After pinning down what it is that they're all talking about, Dean makes the polite, harmless comment, "Good description on your paper." More than Jim in the last example, Dean uses the language of writing ("description"), yet his is still a vague, not-so-helpful remark in the collaborative context of producing a better text. Instead of elaborating on his general statement, he stops at a remark that he considers acceptably on-task (teachers use this type of vocabulary, so it must be o.k.). When we consider that Dean makes hardly any comments more discerning than this one over twenty weeks of instruction, we begin to see that the language of writing is sometimes used as a way to escape meaningful personal response on the rhetorical level while at the same time protecting one's public face on a social level . That Dean's comment here holds little rhetorical value is confirmed in his next comment, an "echo" of John, who contradicts Dean's first statement.

In a situation where one's comments remain on the screen for a time, and on a print-out for an even longer time, perhaps it's not surprising that students are reluctant to risk writing-centered comments. What they are left with is an uneasy "acting out" of a sort of post-modern drama in which they are actors, audience, and critics all at once; a drama reminiscent of the film version of The French Lieutenant's Woman, where there's an ostensible text--memorized, rehearsed--that the actors dutifully perform, but that is framed, charged, by a far more interesting text, an unrehearsable one, the tapestry of their personal lives. They read the script as best they can, but the true drama comes when their real lives interfere with their delivery.

Not limited to relatively empty (rhetorical) remarks, the social value of polite, on-task comments extends also to more substantive discussion of student texts. In the following example, Kevin's paper about visiting a prison is taken up by the group:

Jerald:Kevin in your paper I think you should picked one thing in the Institution and descibed it like the cell or the gounds
Kevin:No. I did describe the cells and the ground.
Jerald:One or the other
Nick:I agree with kevi
Kevin:Mr. Sirc told me to describe the whole place.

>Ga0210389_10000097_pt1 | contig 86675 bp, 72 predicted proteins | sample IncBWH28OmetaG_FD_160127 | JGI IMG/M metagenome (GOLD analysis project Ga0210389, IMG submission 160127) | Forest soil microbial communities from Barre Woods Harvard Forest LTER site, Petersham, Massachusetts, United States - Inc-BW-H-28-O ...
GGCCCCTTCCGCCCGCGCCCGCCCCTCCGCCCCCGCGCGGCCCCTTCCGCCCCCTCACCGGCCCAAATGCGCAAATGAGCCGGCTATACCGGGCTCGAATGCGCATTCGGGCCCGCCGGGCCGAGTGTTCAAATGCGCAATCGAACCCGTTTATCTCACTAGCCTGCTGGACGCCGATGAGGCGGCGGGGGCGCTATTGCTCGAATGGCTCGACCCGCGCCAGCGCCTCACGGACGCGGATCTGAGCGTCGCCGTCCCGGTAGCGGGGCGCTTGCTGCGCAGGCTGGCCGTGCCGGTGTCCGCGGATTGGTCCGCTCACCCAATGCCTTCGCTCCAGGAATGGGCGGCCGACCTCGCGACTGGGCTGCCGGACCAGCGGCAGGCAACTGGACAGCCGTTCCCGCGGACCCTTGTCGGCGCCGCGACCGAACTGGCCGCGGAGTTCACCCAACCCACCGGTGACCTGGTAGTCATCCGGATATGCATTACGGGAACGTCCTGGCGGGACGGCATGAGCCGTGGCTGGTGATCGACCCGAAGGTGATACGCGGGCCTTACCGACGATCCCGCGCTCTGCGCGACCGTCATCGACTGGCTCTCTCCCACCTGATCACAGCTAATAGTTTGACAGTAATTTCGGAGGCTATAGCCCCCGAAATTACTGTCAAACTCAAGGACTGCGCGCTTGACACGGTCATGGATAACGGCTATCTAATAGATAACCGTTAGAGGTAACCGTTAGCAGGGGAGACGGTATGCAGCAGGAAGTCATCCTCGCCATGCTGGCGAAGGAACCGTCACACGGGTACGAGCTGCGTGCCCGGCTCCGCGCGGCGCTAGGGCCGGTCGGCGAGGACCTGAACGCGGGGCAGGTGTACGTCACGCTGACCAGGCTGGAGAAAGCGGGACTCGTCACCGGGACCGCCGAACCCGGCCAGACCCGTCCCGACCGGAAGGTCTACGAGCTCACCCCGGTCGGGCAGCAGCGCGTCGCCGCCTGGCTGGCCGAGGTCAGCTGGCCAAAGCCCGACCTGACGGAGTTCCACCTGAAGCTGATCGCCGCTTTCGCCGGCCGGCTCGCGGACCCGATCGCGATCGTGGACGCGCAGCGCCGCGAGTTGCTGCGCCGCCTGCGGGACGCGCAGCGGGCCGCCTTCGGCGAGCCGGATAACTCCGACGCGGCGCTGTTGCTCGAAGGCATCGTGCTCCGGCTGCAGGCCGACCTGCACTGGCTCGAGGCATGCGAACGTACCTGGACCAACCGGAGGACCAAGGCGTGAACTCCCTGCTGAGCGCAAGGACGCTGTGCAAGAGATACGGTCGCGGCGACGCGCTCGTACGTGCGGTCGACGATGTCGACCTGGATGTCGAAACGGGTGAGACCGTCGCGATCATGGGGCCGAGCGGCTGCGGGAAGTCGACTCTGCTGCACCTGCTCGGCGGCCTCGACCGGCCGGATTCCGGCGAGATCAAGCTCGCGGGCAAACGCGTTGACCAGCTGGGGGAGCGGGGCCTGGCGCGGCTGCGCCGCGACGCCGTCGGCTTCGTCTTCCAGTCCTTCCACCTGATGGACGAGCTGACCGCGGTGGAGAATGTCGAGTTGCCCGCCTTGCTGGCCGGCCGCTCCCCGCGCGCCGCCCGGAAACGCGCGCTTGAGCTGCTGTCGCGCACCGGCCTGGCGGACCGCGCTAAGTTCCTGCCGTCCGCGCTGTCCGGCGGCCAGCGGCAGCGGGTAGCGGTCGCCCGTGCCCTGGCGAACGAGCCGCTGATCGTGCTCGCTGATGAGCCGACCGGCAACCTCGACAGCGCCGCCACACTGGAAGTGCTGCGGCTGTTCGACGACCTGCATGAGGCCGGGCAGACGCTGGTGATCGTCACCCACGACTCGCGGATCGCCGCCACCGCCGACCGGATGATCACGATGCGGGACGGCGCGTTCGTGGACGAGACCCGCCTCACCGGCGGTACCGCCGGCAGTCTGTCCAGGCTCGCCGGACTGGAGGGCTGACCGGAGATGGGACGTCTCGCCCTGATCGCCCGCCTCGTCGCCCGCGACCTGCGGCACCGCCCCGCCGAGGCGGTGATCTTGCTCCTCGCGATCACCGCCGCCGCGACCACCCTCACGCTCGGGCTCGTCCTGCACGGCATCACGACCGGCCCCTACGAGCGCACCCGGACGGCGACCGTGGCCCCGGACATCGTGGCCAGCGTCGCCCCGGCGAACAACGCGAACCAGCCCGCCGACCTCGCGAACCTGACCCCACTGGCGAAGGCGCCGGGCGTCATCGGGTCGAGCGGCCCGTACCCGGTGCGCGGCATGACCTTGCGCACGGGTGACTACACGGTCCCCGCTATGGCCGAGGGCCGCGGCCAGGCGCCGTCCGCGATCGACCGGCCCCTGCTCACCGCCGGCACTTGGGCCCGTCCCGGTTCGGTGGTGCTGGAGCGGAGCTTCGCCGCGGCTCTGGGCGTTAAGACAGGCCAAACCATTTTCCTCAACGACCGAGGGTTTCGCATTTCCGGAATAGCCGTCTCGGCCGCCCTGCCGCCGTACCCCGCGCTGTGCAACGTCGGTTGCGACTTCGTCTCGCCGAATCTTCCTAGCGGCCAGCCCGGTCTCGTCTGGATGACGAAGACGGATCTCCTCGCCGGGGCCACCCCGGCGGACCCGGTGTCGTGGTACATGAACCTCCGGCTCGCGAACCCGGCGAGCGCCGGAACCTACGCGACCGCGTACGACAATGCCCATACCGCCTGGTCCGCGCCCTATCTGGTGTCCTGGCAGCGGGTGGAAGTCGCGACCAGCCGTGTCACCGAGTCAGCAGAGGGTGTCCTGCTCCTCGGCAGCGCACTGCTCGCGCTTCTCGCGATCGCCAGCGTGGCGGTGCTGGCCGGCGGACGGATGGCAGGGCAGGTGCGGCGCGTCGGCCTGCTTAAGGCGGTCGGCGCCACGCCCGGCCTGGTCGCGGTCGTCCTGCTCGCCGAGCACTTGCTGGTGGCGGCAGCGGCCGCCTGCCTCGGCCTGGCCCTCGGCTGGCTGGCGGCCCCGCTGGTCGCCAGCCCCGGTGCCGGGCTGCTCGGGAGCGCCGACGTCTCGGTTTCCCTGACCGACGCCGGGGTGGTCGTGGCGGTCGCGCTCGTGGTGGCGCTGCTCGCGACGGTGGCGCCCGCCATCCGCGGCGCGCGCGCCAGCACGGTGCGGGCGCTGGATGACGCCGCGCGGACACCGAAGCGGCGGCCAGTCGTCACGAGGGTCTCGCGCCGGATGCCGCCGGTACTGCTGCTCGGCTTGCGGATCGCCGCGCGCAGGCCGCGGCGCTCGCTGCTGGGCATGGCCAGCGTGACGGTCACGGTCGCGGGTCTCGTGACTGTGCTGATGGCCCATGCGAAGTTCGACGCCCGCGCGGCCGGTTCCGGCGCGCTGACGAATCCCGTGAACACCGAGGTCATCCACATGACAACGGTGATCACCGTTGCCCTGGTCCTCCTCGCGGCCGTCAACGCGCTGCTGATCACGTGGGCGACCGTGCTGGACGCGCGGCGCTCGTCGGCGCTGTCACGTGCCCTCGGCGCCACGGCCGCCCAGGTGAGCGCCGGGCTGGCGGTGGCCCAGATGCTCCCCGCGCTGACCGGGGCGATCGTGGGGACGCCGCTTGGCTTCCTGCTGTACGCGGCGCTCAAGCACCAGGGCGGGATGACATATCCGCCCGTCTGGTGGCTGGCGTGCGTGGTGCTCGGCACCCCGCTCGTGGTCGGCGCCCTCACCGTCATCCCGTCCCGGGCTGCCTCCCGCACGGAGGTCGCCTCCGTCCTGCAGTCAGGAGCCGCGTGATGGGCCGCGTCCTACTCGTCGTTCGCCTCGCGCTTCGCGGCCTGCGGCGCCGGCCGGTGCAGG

Jim:The description of the door closing and being shut off from the world was good
Kevin:Man you should have heard that door. It sound like a big can crusher scared the hell out of me
Jim:Maybe you could have said that in the paper
Nick:Like jerald's shoes [ can crusher ]
Kevin:Well did say how loud the sounded when it opened. did'nt I ? I forgot what I wrote. There cells compared to the males cells are better looking.
Jim:How about: The door slammed shut behind us, it sounded like a big can crusher

Jim risks a fairly specific compliment on the description of a door dosing. If we consider that comment, and what comes after, this seems to be a very good instance of the type of collaboration we look for in peer-group critiques. But the rhetorical weight of Jim's comment is considerably lessened if we consider the context in which he makes it: Jerald and Nick are at odds with each other; Kevin is beginning to feel indignant himself at Jerald's fiat-like comments; Jim, uneasy at this level of emotion in a classroom (he later changed sections after the first-quarter sequence), attempts to make peace by giving a compliment. Jim may be completely sincere in his comments to Kevin, but they hold a social value that is at least equal to the rhetorical value.

For some students, the task of critiquing others' work is so threatening that even the polite kinds of comments we've been looking at are perceived as personal attacks. Nick's responses to Jerald's commentary in the following discussion reveal his anger following some tough criticism on past papers.

Nick:I feel that my story was alright
Jerald:First you talk about the comparison between LA law and then you talk about a whole different topic explain what you where trying to do l feel you spent more time on this one than you did last quarter
Nick:I just gave an example between the two stories.
Jerald:less grammer and less spelling mistakes than last quarter how many mistakes?
Jerald:You should have just talked about the violence or how good the show is or about the characters
Nick:thats a run on sentence jerald
Kristen:I think it was a good idea to show how some people who get involved in pushing drugs and stuff don't actualy understand that it is wrong. I never thought about it like that.